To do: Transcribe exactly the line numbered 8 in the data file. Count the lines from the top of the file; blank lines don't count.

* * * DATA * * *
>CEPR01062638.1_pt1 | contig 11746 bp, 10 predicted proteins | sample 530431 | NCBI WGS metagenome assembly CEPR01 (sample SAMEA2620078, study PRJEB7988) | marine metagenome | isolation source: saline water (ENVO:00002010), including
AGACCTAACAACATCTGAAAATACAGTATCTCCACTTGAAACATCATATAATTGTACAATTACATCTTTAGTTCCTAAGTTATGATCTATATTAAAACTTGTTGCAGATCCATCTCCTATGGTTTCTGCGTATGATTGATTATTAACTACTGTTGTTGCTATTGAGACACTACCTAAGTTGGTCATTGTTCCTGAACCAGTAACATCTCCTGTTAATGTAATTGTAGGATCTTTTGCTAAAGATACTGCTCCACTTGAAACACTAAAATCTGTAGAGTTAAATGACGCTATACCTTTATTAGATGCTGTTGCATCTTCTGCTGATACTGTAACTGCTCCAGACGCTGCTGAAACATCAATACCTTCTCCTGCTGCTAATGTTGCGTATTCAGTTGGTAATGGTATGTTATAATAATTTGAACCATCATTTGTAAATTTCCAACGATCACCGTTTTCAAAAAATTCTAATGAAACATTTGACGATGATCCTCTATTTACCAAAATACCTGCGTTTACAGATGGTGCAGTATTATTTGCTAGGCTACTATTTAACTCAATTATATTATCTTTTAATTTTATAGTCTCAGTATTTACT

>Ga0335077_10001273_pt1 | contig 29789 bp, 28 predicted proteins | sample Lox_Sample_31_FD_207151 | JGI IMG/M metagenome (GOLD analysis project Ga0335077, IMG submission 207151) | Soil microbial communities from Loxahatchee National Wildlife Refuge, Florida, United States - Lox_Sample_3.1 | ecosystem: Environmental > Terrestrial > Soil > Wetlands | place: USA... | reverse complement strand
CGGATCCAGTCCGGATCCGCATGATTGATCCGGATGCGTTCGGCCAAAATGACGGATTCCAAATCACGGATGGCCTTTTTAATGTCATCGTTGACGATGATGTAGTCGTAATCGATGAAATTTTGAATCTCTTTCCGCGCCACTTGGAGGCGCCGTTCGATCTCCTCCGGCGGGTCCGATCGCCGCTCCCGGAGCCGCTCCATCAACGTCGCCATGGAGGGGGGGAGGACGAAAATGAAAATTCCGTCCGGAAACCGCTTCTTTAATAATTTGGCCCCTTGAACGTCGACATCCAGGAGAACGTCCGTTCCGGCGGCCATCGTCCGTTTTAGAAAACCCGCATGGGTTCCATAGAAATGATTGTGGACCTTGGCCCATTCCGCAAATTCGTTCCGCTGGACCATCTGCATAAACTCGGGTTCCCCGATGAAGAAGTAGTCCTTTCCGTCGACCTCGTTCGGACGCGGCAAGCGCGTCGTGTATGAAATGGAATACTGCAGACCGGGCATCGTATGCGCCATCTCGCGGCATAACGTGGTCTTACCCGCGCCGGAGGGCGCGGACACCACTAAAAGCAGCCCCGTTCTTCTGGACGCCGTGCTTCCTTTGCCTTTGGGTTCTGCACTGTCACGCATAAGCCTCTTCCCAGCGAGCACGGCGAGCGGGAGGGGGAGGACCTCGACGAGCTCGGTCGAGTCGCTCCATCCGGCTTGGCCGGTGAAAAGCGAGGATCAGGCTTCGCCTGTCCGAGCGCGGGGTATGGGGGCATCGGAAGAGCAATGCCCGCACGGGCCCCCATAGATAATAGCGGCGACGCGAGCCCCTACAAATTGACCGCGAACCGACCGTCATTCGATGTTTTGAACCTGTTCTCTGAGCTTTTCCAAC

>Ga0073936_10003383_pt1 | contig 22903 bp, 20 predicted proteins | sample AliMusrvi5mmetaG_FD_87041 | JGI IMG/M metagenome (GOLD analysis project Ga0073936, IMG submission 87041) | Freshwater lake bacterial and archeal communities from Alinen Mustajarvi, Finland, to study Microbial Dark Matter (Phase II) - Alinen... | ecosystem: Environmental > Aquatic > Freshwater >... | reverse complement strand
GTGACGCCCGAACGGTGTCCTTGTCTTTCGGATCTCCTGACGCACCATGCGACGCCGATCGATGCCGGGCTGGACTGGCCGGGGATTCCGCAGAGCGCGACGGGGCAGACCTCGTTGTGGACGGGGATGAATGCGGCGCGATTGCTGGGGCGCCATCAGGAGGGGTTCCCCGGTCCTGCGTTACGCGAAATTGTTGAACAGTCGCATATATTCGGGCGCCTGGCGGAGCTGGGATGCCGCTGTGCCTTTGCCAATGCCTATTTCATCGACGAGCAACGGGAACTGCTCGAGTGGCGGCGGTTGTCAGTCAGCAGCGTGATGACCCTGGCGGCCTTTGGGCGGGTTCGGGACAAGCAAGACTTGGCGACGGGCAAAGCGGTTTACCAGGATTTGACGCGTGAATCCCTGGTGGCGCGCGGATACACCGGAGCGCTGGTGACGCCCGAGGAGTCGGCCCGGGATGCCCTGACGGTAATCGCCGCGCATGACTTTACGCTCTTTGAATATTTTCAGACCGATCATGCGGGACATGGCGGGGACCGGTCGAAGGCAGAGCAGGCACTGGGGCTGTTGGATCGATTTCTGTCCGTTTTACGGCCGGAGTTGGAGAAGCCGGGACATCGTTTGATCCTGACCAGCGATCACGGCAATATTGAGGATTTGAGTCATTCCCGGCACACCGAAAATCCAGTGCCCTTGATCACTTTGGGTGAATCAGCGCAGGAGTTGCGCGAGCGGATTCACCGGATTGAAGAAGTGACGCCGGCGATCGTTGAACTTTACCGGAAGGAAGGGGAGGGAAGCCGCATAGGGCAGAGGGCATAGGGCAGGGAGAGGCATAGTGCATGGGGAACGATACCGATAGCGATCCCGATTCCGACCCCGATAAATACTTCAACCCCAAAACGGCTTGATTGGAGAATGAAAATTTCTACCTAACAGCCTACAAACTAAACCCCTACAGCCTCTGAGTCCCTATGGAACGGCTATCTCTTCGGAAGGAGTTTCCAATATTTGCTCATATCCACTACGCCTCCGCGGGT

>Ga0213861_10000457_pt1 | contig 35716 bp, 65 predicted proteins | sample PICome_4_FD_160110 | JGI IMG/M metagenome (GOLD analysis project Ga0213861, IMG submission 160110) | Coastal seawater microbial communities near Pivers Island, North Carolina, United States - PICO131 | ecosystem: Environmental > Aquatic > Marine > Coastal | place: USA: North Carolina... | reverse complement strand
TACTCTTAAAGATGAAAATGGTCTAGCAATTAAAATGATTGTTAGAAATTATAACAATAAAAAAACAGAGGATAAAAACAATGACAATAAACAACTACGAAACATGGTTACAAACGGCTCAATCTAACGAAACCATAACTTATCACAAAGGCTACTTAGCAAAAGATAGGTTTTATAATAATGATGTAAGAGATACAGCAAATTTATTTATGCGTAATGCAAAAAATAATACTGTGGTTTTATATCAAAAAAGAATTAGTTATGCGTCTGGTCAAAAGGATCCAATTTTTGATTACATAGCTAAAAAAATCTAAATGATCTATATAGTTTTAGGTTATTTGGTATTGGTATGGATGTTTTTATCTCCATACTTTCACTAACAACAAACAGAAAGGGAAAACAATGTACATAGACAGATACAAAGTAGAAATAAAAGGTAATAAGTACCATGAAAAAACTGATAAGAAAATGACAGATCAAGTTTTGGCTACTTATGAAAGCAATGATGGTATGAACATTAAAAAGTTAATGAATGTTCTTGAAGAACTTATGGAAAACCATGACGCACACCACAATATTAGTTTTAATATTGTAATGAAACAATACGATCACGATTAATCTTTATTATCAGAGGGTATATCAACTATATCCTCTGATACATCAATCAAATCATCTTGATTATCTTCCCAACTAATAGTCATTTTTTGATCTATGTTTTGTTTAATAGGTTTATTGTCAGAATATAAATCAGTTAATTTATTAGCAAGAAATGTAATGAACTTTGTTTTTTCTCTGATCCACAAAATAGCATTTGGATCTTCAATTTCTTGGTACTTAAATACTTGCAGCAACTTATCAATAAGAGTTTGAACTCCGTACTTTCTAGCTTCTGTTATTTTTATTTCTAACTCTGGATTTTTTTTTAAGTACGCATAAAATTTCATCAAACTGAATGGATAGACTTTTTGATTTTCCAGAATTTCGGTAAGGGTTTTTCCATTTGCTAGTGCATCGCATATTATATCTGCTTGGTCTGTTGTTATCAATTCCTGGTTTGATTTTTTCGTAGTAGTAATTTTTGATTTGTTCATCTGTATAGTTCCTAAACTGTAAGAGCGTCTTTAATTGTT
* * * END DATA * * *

TACTCTTAAAGATGAAAATGGTCTAGCAATTAAAATGATTGTTAGAAATTATAACAATAAAAAAACAGAGGATAAAAACAATGACAATAAACAACTACGAAACATGGTTACAAACGGCTCAATCTAACGAAACCATAACTTATCACAAAGGCTACTTAGCAAAAGATAGGTTTTATAATAATGATGTAAGAGATACAGCAAATTTATTTATGCGTAATGCAAAAAATAATACTGTGGTTTTATATCAAAAAAGAATTAGTTATGCGTCTGGTCAAAAGGATCCAATTTTTGATTACATAGCTAAAAAAATCTAAATGATCTATATAGTTTTAGGTTATTTGGTATTGGTATGGATGTTTTTATCTCCATACTTTCACTAACAACAAACAGAAAGGGAAAACAATGTACATAGACAGATACAAAGTAGAAATAAAAGGTAATAAGTACCATGAAAAAACTGATAAGAAAATGACAGATCAAGTTTTGGCTACTTATGAAAGCAATGATGGTATGAACATTAAAAAGTTAATGAATGTTCTTGAAGAACTTATGGAAAACCATGACGCACACCACAATATTAGTTTTAATATTGTAATGAAACAATACGATCACGATTAATCTTTATTATCAGAGGGTATATCAACTATATCCTCTGATACATCAATCAAATCATCTTGATTATCTTCCCAACTAATAGTCATTTTTTGATCTATGTTTTGTTTAATAGGTTTATTGTCAGAATATAAATCAGTTAATTTATTAGCAAGAAATGTAATGAACTTTGTTTTTTCTCTGATCCACAAAATAGCATTTGGATCTTCAATTTCTTGGTACTTAAATACTTGCAGCAACTTATCAATAAGAGTTTGAACTCCGTACTTTCTAGCTTCTGTTATTTTTATTTCTAACTCTGGATTTTTTTTTAAGTACGCATAAAATTTCATCAAACTGAATGGATAGACTTTTTGATTTTCCAGAATTTCGGTAAGGGTTTTTCCATTTGCTAGTGCATCGCATATTATATCTGCTTGGTCTGTTGTTATCAATTCCTGGTTTGATTTTTTCGTAGTAGTAATTTTTGATTTGTTCATCTGTATAGTTCCTAAACTGTAAGAGCGTCTTTAATTGTT